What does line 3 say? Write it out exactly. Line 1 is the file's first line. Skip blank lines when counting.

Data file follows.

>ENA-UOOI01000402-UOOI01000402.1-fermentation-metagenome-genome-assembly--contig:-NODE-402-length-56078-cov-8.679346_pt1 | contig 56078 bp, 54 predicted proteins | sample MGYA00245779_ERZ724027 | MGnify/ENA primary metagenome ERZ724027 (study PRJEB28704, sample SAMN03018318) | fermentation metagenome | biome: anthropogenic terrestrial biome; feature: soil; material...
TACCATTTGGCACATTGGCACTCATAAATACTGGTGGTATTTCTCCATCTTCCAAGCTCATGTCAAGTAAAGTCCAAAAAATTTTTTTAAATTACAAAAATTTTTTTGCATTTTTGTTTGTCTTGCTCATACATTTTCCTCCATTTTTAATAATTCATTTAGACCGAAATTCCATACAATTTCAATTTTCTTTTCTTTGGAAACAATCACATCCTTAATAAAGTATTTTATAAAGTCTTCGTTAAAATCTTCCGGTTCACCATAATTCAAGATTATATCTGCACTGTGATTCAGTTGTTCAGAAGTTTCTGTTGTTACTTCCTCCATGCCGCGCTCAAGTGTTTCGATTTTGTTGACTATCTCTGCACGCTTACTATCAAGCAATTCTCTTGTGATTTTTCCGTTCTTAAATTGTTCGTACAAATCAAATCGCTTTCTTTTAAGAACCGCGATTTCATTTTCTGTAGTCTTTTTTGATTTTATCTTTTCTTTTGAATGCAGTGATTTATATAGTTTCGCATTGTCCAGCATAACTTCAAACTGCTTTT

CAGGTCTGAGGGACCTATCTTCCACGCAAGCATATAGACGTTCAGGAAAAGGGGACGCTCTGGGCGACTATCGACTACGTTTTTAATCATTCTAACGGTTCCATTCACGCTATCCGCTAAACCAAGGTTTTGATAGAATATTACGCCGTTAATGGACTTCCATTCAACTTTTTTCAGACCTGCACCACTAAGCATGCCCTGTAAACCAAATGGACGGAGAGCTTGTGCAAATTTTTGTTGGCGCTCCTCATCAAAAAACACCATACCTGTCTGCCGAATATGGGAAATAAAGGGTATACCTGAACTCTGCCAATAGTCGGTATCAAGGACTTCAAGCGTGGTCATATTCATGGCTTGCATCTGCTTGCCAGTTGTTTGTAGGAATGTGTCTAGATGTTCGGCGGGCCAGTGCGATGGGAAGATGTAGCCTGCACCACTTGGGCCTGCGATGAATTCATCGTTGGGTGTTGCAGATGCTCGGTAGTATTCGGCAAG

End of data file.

CAGGTCTGAGGGACCTATCTTCCACGCAAGCATATAGACGTTCAGGAAAAGGGGACGCTCTGGGCGACTATCGACTACGTTTTTAATCATTCTAACGGTTCCATTCACGCTATCCGCTAAACCAAGGTTTTGATAGAATATTACGCCGTTAATGGACTTCCATTCAACTTTTTTCAGACCTGCACCACTAAGCATGCCCTGTAAACCAAATGGACGGAGAGCTTGTGCAAATTTTTGTTGGCGCTCCTCATCAAAAAACACCATACCTGTCTGCCGAATATGGGAAATAAAGGGTATACCTGAACTCTGCCAATAGTCGGTATCAAGGACTTCAAGCGTGGTCATATTCATGGCTTGCATCTGCTTGCCAGTTGTTTGTAGGAATGTGTCTAGATGTTCGGCGGGCCAGTGCGATGGGAAGATGTAGCCTGCACCACTTGGGCCTGCGATGAATTCATCGTTGGGTGTTGCAGATGCTCGGTAGTATTCGGCAAG